Another 3 sentenced to death since MADPET’s last statement –
Lorry attendant to hang for drug trafficking two years ago- Malay Mail Online, 9/2/2018
2 friends to hang for trafficking drugs. – The Malaysian Insight, 8/2/2018
MADPET – Malaysian Gopi Kumar is 6th victims of Minister’s Delay bringing into force law that abolishes mandatory death penalty for drug trafficking
Media Statement –25/1/2018
Malaysian Gopi Kumar is 6th victims of Minister’s Delay bringing into force law that abolishes mandatory death penalty for drug trafficking
MADPET(Malaysians Against Death Penalty and Torture) notes that despite the fact that the Dangerous Drugs (Amendment) Act 2017 receiving royal assent on 27/12/2017, that effectively abolishes the mandatory death penalty for drug trafficking, the failure of the Minister to do the needful to bring the law into force has resulted in Malaysian judges still having no choice but to sentence convicted drug traffickers to death.
‘…”Since there is only one sentence provided for under Section 39B of the Act, the court hereby sentences all the accused to death,” he [Judge Datuk Ghazali Cha] said….’(The Sun Daily,22/1/2018). Until the new Dangerous Drugs (Amendment) Act 2017 comes into force, Judges continues to have no discretion but to sentence those convicted to death.
The most recent victim was Malaysian lorry driver S. Gopi Kumar, 33, who was sentenced to death(The Sun Daily, 24/1/2018). Earlier, on 17/1/2018, it was reported that 5 others, Malaysian A. Sargunan, 42, and four Indian nationals(Sumesh Sudhakaran, Alex Aby Jacob Alexander, Renjith Raveendran and Sajith Sadanandan ) were convicted and sentenced to death by the Shah Alam High Court on Wednesday (Jan 17) for drug trafficking under Section 39B (1)(a) Dangerous Drugs Act 1952(Star, 17/1/2018). As not all cases get reported by the media, there may be many others that have been sentenced to death, who may not have been if not for this Ministerial delay.
A perusal of the Malaysian official e-Federal Gazette website on 25/1/2018, shows that the Dangerous Drugs (Amendment) Act 2017, that received royal assent on 27/12/2017, has still not come into force. In comparison, other laws that received royal assent on the same day like the Income Tax(Amendment) Act 2017, came into force on 30/12/2017. Even some laws that received royal assent later on 29/12/2018, like the Malaysian Maritime Enforcement Agency (Amendment) Act 2018 has already come into force since 11/1/2018.
When the Dangerous Drugs (Amendment) Act 2017 comes into force, it will finally abolish mandatory death penalty for drug trafficking that have existed since 1983. Judges, will thereafter, have the discretion to impose a sentence for drug trafficking other than the death penalty, being life imprisonment with whipping of not less than 15 strokes, for the offence of drug trafficking.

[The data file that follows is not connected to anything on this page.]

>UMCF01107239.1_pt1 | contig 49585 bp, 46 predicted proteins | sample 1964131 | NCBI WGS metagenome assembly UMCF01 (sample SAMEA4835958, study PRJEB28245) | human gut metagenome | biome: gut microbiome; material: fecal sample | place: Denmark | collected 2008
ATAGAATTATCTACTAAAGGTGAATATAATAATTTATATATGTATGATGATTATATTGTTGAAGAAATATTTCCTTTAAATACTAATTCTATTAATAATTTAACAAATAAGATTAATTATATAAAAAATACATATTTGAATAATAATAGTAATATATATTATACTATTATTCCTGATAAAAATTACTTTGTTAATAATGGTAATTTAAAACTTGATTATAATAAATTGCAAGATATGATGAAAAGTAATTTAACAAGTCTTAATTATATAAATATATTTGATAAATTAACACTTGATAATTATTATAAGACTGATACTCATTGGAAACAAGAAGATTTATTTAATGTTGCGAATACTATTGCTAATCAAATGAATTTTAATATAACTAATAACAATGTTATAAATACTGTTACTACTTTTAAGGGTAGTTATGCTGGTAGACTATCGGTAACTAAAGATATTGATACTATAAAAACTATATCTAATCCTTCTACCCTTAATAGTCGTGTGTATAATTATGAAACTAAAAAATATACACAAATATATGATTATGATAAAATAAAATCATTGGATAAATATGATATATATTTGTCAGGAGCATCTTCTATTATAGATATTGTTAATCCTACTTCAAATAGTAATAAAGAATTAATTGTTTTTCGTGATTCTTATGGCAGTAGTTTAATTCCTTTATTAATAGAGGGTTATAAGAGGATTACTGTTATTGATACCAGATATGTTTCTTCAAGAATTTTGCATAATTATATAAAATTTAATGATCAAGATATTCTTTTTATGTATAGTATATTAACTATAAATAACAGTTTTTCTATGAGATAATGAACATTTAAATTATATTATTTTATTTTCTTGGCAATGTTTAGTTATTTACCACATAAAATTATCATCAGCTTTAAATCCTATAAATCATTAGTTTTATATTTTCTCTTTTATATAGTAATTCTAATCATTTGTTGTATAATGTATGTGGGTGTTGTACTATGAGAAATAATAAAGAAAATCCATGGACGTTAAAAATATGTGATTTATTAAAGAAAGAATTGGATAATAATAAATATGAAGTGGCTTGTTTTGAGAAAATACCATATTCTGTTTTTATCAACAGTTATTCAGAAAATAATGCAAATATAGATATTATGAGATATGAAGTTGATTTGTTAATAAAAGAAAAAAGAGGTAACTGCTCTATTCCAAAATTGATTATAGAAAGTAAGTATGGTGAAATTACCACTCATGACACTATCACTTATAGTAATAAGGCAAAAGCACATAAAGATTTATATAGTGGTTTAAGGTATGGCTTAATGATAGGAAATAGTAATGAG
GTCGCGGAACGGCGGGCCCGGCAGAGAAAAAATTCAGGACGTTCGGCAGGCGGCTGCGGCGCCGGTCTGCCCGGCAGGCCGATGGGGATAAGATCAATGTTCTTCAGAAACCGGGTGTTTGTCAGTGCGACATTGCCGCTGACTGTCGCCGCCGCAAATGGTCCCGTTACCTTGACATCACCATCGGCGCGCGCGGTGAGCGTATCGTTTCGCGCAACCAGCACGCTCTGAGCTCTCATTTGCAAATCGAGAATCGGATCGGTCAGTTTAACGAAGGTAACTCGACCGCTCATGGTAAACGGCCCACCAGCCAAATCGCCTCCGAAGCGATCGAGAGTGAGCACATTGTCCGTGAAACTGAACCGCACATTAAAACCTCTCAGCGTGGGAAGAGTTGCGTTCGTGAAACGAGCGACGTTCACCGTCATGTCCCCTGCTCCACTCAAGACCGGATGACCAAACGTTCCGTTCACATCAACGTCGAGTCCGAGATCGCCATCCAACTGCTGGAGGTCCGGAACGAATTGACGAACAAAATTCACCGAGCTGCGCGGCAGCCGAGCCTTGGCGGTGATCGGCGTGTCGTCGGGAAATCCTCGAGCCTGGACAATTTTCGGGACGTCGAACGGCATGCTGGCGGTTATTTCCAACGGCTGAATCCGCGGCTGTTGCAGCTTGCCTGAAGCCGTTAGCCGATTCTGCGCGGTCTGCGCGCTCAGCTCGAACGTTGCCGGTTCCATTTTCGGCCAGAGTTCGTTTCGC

Section 3(2) of Dangerous Drugs (Amendment) Act 2017 states, ‘ (2) Any proceedings against any person who has been charged, whether or not trial has commenced or has been completed, and has not been convicted under section 39b of the principal Act by a competent Court before the appointed date, shall on the appointed date be dealt with by the competent Court and be continued under the provisions of the principal Act as amended by this Act.’
This means that any person even already on trial for drug trafficking(section 39B), so long as they have yet to be convicted, can still enjoy the benefits of Dangerous Drugs (Amendment) Act 2017. But, until the Minister do the needful, to ensure this law comes into force, judges will continue to have no discretion but to impose the mandatory death penalty on those convicted before the new law applies.
The new law, sadly, do not provide any remedy to those already convicted and/or for the 800 or more currently on death row by reason of having been convicted for drug trafficking.
Hence, as of today, Malaysian Gopi Kumar and possibly 5 or more that have already been convicted by the High Court before the new law come into force, are victims of a great injustice and may be hanged to death.
As it stands now, under even the new law, after conviction and being sentenced to death by the High Court, the Appellate Courts also will not have the capacity to change the death sentence to imprisonment, unless they choose to acquit them of drug trafficking, or possibly elect to convict for for a lesser offence that does not carry the mandatory death penalty.